I have previously written about the increasing state and federal efforts to impose bans on contractors and employees who refuse to sign agreements not to boycott Israeli products. The agreements raise serious free speech concerns under the First Amendment and contravene a host of constitutional rights from speech to religion to association. Now a speech pathologist in Texas is suing after she was barred from employment with the school district after nine years of work with developmentally disabled, autistic, and speech-impaired elementary school students in Austin, Texas. The lawsuit on her behalf was filed in the Western District of Texas is the latest federal challenge to these laws.
Bahia Amawi is a U.S. citizen who was told that she can no longer work with the Pflugerville Independent School District because she refused to sign an oath vowing that she “does not” and “will not” engage in a boycott of Israel or “otherwise tak[e] any action that is intended to inflict economic harm” on that foreign nation. The school district will not only lose someone with an advanced degree and considerable experience but multiple languages. Amawi was born in Austria and fluently speaks three languages (English, German, and Arabic).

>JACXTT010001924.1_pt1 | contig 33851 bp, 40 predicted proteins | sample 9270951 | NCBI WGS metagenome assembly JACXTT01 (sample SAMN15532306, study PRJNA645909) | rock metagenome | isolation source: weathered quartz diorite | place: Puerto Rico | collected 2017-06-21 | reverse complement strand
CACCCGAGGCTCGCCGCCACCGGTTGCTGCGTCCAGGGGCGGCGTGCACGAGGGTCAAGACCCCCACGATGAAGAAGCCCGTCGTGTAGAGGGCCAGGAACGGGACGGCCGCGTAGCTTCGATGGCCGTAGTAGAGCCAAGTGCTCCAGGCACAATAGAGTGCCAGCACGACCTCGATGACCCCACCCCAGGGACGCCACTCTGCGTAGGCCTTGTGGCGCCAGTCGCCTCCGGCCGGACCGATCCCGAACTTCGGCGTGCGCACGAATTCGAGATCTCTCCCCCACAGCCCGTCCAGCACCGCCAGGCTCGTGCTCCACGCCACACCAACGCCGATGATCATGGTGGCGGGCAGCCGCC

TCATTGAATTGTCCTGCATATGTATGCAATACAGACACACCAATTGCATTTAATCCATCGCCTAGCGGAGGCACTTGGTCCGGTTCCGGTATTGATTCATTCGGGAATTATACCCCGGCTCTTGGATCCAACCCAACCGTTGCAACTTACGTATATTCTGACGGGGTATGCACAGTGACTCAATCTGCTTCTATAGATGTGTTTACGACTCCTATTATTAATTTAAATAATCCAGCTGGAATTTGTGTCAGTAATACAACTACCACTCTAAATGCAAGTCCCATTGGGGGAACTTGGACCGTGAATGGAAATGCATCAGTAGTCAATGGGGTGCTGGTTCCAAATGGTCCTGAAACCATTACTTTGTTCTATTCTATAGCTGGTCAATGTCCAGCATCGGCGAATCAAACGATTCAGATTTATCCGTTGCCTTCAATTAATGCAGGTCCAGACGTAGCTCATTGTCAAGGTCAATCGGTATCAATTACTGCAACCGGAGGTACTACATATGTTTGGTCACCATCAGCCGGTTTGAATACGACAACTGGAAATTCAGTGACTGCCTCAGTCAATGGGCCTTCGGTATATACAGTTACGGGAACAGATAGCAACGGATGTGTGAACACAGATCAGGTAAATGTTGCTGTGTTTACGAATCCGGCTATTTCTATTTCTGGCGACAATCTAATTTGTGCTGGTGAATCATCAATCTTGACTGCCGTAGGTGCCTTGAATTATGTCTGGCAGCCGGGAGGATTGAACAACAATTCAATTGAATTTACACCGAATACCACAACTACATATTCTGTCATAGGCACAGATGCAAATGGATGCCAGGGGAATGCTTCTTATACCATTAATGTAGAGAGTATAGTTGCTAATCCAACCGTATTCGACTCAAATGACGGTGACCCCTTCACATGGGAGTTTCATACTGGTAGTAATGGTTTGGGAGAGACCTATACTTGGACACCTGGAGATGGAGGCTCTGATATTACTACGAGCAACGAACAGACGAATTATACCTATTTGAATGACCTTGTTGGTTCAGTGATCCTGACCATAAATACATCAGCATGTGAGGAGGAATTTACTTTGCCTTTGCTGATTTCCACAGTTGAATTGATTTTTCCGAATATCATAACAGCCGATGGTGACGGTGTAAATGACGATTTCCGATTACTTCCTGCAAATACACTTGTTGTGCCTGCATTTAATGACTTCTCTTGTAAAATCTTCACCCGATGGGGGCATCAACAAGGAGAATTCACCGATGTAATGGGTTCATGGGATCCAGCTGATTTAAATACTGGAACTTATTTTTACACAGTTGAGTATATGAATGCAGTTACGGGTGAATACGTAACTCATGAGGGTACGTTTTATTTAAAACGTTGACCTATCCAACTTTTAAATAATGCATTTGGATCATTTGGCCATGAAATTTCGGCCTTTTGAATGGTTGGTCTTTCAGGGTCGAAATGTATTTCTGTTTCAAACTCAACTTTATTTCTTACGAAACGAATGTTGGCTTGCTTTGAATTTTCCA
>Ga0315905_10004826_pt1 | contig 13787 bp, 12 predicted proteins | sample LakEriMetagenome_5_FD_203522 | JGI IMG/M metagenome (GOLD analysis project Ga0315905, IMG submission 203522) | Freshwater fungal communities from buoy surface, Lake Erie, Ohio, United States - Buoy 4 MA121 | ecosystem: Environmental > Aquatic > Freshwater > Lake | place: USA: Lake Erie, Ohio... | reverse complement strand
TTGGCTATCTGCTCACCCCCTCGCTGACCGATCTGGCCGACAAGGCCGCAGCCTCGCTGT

On August 13th, the school district offered to extend her contract for another year but the standard contract had one addition among the certifications: a pledge that she “does not currently boycott Israel,” that she “will not boycott Israel during the term of the contract,” and that she shall refrain from any action “that is intended to penalize, inflict economic harm on, or limit commercial relations with Israel, or with a person or entity doing business in Israeli or in an Israel-controlled territory.”
The sweeping language would prevent even advocating for the boycott or any association that could be viewed as “intended to penalize, inflict economic harm on, or limit commercial relations with Israel.”
For conservatives who correctly criticize the denial of free speech on campuses and other forums, these laws undermine such principles. Amawi and her family avoid buying Israeli products as do many Americans who oppose the policies of Israel vis-a-vis the Palestinians. The point is not the merits of such boycotts but the right to make such decisions and still work as a public servant in Texas.
The American Civil Liberties Union of Texas is handling the lawsuit against the law, HB 89, which went into effect last year. The lawsuit is brought on behalf of four people including “John Pluecker, a freelance writer who lost two service contracts from the University of Houston; George Hale, a reporter for KETR who was forced to sign the certification against his conscience in order to keep his job; Obinna Dennar, a Ph.D. candidate at Rice University, who was forced to forfeit payment for judging at a debate tournament; and Zachary Abdelhadi, a student at Texas State University, who has had to forego opportunities to judge high school debate tournaments.”
Since 2017, the ACLU has successfully blocked anti-boycott state laws in Kansas and Arizona.